159 of 171 people found the following review helpful
on December 2, 2000
Most exercise books are a joke. Bodybuilding books are often written by or for steroid users. Aerobics books are afraid to ask the reader to work hard. Fitness books are written by celebrities no real knowledge except how to get an open line of credit with their plastic surgeon. Ab books tout the perfect exercises to reduce the size of your waist. (Sorry, only diet books can help there.) This book is the real deal. Time and again, people in the know, from Olympic weightlifters to elite track athletes, refer to the 20 rep squat program as the best strength and mass building program ever. Strossen's "Super Squat" book is the benchmark book on the subject of 20 rep squats.
That said, there are some weak points in the book. While consuming milk may be one of the most simple, effective, and obvious protein supplements around, many trainees and nutrition experts question the wisdom of consuming as much milk as Strossen recommends. Some question the effect on cholesterol levels and many claim the 30 lbs. of weight gain will be a lot of fat gain. Another issue is Strossen's claim that the pullover exercise will increase the size of the rib cage. While the exercise itself is good, this claim is unsubstantiated.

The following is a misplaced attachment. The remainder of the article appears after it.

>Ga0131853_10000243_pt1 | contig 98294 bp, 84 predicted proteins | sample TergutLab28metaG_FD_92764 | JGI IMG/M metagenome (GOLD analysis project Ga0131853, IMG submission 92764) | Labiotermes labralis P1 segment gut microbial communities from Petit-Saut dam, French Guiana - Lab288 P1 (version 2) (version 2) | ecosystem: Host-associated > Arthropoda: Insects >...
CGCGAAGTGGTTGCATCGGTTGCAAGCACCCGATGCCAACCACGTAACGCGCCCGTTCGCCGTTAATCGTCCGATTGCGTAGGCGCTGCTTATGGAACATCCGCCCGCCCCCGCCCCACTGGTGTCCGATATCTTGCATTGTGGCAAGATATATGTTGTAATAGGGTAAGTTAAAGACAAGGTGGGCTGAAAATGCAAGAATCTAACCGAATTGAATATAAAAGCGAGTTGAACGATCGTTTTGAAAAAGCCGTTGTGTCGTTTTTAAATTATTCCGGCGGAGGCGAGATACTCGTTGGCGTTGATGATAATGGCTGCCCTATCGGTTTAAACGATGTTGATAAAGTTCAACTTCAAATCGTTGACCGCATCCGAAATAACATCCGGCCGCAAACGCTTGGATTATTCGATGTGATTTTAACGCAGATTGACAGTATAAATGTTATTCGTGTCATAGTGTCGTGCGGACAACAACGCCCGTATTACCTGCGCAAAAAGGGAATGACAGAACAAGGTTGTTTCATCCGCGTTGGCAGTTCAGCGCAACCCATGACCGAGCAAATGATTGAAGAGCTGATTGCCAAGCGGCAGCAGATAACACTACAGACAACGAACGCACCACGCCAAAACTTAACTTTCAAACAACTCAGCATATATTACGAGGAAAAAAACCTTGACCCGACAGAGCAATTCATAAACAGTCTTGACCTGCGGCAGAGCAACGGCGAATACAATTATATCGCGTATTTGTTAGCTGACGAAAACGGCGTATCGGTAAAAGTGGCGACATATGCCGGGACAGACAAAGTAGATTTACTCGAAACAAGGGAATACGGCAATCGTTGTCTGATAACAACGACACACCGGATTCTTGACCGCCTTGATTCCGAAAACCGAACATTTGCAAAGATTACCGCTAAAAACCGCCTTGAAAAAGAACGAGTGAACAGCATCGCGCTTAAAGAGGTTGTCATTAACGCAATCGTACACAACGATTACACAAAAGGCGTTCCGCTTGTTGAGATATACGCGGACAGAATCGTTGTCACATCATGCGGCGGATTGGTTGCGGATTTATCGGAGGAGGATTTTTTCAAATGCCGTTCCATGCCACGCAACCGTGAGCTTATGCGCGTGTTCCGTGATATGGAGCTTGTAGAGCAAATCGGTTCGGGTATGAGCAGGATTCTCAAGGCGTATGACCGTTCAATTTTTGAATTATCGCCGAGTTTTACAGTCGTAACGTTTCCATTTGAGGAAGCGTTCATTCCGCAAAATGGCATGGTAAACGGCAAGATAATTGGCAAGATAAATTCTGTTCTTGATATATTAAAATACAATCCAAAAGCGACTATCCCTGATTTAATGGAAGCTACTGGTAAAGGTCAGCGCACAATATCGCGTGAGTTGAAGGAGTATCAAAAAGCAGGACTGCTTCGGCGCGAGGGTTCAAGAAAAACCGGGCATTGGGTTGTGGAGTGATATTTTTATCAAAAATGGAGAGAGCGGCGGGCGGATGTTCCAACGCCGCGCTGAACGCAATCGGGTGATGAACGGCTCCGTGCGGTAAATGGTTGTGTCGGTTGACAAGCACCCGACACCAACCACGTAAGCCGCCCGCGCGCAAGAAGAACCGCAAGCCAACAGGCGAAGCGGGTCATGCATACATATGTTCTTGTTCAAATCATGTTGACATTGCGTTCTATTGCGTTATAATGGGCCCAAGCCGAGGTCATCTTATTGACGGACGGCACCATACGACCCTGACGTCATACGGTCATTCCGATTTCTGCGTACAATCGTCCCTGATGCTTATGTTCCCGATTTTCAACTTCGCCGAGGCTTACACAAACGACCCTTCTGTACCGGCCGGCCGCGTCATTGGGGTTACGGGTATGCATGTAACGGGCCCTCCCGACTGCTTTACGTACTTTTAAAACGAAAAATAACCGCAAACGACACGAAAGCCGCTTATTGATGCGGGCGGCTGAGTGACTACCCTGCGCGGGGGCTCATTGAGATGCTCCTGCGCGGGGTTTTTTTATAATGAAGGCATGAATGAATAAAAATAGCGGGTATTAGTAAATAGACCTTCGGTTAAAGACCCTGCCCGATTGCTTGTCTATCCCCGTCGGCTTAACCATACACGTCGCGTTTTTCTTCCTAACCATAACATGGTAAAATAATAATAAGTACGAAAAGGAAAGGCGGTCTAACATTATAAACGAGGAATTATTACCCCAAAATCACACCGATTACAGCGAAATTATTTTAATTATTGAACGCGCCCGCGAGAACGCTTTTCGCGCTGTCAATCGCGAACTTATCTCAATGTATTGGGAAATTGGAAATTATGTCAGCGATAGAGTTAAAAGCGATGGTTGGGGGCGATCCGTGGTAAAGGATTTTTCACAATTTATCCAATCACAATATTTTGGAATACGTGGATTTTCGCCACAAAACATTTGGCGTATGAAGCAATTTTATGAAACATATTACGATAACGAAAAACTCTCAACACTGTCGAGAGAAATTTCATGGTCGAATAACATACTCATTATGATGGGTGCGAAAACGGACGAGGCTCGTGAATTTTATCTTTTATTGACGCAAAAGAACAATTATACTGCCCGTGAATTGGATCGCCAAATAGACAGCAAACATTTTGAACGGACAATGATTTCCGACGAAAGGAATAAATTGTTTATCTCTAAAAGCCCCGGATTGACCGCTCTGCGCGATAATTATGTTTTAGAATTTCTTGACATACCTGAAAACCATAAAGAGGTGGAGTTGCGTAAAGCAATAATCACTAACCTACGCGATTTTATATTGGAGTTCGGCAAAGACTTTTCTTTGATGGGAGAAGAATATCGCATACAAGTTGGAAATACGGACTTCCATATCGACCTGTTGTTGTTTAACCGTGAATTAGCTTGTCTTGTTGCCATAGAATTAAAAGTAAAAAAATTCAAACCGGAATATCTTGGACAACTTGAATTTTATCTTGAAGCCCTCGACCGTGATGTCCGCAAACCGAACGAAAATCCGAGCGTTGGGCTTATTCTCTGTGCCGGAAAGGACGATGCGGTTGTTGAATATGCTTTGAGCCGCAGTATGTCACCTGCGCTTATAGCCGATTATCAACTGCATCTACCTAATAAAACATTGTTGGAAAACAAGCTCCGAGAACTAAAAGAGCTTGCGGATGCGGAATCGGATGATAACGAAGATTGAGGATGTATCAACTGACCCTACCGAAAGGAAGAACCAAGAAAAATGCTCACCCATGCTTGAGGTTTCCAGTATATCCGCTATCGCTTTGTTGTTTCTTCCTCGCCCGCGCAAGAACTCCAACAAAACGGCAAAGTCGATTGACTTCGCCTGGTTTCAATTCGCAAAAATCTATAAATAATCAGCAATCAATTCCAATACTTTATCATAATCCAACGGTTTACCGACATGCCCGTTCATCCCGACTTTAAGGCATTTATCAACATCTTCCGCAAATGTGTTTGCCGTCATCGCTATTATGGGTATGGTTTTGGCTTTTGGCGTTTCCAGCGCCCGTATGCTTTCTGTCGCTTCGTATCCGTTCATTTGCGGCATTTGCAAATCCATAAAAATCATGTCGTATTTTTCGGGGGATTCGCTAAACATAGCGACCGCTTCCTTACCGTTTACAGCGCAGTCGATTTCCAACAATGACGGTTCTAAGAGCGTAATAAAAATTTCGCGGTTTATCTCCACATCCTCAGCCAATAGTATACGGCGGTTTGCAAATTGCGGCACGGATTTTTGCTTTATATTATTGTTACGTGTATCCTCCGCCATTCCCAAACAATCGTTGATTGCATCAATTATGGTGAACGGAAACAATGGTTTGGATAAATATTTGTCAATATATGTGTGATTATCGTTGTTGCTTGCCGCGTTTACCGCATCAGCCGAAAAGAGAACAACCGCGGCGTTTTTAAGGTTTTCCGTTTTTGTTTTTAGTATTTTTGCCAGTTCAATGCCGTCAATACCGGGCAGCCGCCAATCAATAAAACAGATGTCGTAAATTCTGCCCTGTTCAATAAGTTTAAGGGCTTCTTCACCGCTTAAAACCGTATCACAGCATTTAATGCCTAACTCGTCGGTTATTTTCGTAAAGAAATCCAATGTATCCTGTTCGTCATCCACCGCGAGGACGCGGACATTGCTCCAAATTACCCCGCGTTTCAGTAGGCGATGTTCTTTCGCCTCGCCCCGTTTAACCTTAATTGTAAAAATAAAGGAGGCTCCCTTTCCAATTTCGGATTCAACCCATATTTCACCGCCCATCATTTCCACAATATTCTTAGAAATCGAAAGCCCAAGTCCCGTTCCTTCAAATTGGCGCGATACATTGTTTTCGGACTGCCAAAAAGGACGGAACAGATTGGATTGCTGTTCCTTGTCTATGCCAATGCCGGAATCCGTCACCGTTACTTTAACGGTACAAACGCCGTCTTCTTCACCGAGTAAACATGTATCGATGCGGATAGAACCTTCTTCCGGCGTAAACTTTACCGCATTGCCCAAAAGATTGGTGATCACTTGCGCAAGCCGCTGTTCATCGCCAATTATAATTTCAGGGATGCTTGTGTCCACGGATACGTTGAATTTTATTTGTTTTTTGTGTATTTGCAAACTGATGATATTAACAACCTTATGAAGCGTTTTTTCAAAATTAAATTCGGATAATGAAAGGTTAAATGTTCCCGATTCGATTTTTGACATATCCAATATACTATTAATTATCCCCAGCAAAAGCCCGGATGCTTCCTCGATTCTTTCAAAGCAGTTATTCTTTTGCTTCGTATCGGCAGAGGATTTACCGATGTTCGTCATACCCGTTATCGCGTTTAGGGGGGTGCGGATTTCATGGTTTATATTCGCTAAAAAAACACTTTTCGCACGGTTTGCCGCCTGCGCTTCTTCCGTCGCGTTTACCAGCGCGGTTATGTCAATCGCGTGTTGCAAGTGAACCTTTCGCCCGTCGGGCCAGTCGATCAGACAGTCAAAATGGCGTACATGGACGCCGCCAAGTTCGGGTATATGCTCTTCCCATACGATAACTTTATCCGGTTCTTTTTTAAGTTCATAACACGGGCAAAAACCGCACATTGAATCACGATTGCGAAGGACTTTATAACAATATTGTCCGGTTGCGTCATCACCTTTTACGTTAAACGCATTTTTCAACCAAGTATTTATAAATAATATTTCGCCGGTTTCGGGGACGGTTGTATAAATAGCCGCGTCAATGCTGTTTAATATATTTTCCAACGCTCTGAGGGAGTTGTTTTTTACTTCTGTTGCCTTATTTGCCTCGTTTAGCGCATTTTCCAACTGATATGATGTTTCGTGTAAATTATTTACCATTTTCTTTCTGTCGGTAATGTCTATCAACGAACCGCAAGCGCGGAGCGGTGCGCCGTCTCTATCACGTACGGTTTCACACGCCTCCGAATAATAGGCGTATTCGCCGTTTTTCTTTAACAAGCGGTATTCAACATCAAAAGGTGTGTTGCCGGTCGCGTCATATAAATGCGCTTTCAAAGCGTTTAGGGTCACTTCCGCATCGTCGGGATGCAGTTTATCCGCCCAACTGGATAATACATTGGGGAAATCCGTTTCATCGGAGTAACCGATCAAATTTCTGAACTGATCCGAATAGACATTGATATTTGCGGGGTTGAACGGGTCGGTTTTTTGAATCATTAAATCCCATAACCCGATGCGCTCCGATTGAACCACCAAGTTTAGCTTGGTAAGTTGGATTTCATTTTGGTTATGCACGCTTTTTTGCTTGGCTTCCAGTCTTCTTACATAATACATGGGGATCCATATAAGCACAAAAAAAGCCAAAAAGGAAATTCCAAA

The worst flaw is that the book recommends squats - a lot of squats - without delving into the technique of what is essentially a fairly technical lift. Many novice or uncoached lifters perform the squat in a technically unsound and unsafe manner. In weightlifting, poor technique is usually the cause of injury; rarely is injury the direct result of the actual amount of weight lifted. A few diagrams and photos would have been very helpful. The average reader should supplement this book with another reference source on how to actually perform the squat safely.
103 of 110 people found the following review helpful
on July 2, 2000
"Super Squats" espouses the revolutionary theory that if you lift huge weights for huge reps, you're going to get huge muscles. No exercise except possibly the deadlift works the body as hard as the squat does. The heart and soul of Strossen's system is the twenty rep breathing squat. Load the bar to a weight you would normally do ten reps with. Do twenty, taking at least three deep breaths between each rep. Next workout increase the weight and do twenty more. Keep the auxiliary exercises to a minimum. Using Strossen as a guide, I devised a three exercise workout: twenty rep squats, bench presses, and bent rows, and it proved a very satisfactory workout indeed. Do those three exercises and do them heavy, and you cannot help but get strong. A word of caution: Squats can be dangerous. If you want to lift heavy on squats, get Stuart McRobert's "The Insider's Tell-All Guide to Weight-Training Technique." The book is a gold mine of information on how to perform weight training exercises properly and without injury.